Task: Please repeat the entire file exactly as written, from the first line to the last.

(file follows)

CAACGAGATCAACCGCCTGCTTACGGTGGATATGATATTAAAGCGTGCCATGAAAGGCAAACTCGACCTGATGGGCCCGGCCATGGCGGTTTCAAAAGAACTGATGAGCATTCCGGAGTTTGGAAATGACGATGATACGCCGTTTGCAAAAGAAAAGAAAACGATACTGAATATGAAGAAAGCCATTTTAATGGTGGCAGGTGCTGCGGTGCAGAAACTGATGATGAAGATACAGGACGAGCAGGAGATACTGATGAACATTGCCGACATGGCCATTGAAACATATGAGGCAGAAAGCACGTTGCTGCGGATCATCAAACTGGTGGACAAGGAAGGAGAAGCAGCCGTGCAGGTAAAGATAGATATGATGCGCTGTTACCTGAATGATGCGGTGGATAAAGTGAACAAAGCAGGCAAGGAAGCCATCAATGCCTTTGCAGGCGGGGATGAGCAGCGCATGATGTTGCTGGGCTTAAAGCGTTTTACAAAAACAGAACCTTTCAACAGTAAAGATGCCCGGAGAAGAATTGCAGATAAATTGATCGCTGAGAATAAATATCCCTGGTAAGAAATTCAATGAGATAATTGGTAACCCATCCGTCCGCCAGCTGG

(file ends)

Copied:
CAACGAGATCAACCGCCTGCTTACGGTGGATATGATATTAAAGCGTGCCATGAAAGGCAAACTCGACCTGATGGGCCCGGCCATGGCGGTTTCAAAAGAACTGATGAGCATTCCGGAGTTTGGAAATGACGATGATACGCCGTTTGCAAAAGAAAAGAAAACGATACTGAATATGAAGAAAGCCATTTTAATGGTGGCAGGTGCTGCGGTGCAGAAACTGATGATGAAGATACAGGACGAGCAGGAGATACTGATGAACATTGCCGACATGGCCATTGAAACATATGAGGCAGAAAGCACGTTGCTGCGGATCATCAAACTGGTGGACAAGGAAGGAGAAGCAGCCGTGCAGGTAAAGATAGATATGATGCGCTGTTACCTGAATGATGCGGTGGATAAAGTGAACAAAGCAGGCAAGGAAGCCATCAATGCCTTTGCAGGCGGGGATGAGCAGCGCATGATGTTGCTGGGCTTAAAGCGTTTTACAAAAACAGAACCTTTCAACAGTAAAGATGCCCGGAGAAGAATTGCAGATAAATTGATCGCTGAGAATAAATATCCCTGGTAAGAAATTCAATGAGATAATTGGTAACCCATCCGTCCGCCAGCTGG